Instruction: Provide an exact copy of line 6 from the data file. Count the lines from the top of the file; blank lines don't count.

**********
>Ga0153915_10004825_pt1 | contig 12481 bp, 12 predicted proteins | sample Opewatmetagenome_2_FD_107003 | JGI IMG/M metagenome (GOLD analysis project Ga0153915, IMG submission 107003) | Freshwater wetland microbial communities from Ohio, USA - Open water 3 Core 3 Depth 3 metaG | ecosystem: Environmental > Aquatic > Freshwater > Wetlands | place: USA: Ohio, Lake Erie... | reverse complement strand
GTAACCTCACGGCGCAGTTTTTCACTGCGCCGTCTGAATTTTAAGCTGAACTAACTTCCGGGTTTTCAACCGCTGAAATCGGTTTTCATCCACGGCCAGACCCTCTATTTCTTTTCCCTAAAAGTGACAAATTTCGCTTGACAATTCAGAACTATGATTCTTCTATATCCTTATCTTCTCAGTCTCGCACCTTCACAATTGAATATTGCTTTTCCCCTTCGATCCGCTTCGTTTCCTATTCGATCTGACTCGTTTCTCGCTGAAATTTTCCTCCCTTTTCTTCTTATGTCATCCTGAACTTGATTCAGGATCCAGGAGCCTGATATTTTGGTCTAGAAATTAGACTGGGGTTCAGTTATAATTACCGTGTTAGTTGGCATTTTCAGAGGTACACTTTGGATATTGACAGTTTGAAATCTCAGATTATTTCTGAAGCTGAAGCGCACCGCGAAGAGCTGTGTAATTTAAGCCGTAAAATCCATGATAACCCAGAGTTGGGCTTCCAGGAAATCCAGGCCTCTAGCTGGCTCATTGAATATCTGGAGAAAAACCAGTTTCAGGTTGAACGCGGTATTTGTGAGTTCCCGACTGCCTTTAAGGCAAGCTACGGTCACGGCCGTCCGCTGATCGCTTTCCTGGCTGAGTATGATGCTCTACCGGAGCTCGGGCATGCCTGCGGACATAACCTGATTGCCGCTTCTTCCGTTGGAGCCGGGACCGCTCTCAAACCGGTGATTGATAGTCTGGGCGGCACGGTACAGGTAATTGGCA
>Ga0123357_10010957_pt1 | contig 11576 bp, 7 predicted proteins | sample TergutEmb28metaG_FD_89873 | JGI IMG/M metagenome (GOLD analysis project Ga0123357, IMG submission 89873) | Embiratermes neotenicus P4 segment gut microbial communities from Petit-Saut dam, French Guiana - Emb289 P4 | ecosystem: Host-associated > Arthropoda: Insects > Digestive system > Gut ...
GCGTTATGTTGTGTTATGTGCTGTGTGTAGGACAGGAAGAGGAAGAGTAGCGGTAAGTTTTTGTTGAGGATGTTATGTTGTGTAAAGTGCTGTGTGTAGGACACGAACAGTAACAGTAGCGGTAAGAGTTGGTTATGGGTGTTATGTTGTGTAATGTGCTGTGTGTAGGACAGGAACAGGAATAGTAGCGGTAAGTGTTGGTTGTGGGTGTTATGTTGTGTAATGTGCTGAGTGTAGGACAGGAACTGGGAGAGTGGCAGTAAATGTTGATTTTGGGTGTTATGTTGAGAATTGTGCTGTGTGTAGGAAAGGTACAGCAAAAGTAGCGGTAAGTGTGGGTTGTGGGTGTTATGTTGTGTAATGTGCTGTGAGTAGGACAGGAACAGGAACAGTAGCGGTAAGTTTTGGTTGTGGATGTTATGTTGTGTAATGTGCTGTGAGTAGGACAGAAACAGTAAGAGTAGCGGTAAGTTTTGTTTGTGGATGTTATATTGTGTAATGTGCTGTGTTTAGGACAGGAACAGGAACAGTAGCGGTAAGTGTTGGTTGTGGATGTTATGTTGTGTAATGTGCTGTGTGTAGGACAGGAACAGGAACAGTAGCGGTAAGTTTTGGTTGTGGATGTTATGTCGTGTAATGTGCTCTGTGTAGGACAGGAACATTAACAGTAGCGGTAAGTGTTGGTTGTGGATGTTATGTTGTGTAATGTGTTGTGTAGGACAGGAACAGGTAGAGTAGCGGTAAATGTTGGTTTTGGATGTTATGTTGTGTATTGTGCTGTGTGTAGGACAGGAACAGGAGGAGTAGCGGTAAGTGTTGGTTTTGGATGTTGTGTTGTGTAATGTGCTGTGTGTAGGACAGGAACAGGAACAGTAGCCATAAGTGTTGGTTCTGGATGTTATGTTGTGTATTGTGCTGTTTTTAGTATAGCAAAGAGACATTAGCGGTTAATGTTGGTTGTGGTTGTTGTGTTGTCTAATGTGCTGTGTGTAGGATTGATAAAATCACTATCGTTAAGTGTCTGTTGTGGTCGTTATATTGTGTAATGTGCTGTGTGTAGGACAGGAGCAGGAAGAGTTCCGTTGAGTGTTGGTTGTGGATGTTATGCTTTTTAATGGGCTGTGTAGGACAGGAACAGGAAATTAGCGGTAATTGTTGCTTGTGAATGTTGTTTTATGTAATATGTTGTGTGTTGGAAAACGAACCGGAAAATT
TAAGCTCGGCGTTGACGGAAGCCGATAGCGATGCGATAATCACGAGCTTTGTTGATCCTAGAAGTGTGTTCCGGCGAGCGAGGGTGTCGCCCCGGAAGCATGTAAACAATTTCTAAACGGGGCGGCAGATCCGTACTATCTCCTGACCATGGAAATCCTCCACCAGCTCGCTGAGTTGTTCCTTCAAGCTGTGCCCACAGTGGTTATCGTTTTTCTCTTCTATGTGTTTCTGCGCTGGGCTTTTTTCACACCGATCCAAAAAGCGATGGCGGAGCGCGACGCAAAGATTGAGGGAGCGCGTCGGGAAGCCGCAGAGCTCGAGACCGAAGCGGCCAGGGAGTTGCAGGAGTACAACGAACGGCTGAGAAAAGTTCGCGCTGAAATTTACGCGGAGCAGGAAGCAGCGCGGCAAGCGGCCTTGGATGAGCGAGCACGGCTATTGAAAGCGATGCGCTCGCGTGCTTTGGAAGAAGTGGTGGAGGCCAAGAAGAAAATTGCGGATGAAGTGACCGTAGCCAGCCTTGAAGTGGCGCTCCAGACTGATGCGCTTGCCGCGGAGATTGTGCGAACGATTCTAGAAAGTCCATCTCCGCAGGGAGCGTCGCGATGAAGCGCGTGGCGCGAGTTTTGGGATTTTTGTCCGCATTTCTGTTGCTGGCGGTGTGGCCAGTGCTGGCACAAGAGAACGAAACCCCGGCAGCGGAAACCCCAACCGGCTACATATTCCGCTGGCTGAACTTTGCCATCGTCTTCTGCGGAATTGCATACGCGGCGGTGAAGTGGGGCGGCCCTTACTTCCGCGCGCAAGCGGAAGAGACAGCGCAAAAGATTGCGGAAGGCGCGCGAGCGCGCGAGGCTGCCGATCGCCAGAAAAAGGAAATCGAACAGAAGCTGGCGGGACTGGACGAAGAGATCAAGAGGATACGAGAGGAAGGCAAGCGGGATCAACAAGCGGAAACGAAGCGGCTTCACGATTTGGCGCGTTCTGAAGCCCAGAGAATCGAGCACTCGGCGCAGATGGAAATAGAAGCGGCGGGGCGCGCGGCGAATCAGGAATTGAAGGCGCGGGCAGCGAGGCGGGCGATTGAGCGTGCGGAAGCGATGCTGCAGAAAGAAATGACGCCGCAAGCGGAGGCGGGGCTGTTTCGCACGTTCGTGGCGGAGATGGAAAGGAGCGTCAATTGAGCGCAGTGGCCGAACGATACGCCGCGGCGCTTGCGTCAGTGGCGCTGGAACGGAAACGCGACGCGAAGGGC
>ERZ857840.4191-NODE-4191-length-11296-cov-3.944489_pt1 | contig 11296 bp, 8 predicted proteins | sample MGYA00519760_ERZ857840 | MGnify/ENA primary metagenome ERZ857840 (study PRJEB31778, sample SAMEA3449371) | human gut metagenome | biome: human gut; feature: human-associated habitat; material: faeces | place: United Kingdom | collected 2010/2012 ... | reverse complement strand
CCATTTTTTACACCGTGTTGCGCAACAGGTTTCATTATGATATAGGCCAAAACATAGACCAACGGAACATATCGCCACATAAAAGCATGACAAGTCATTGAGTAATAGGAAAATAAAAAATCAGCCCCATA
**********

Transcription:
>ERZ857840.4191-NODE-4191-length-11296-cov-3.944489_pt1 | contig 11296 bp, 8 predicted proteins | sample MGYA00519760_ERZ857840 | MGnify/ENA primary metagenome ERZ857840 (study PRJEB31778, sample SAMEA3449371) | human gut metagenome | biome: human gut; feature: human-associated habitat; material: faeces | place: United Kingdom | collected 2010/2012 ... | reverse complement strand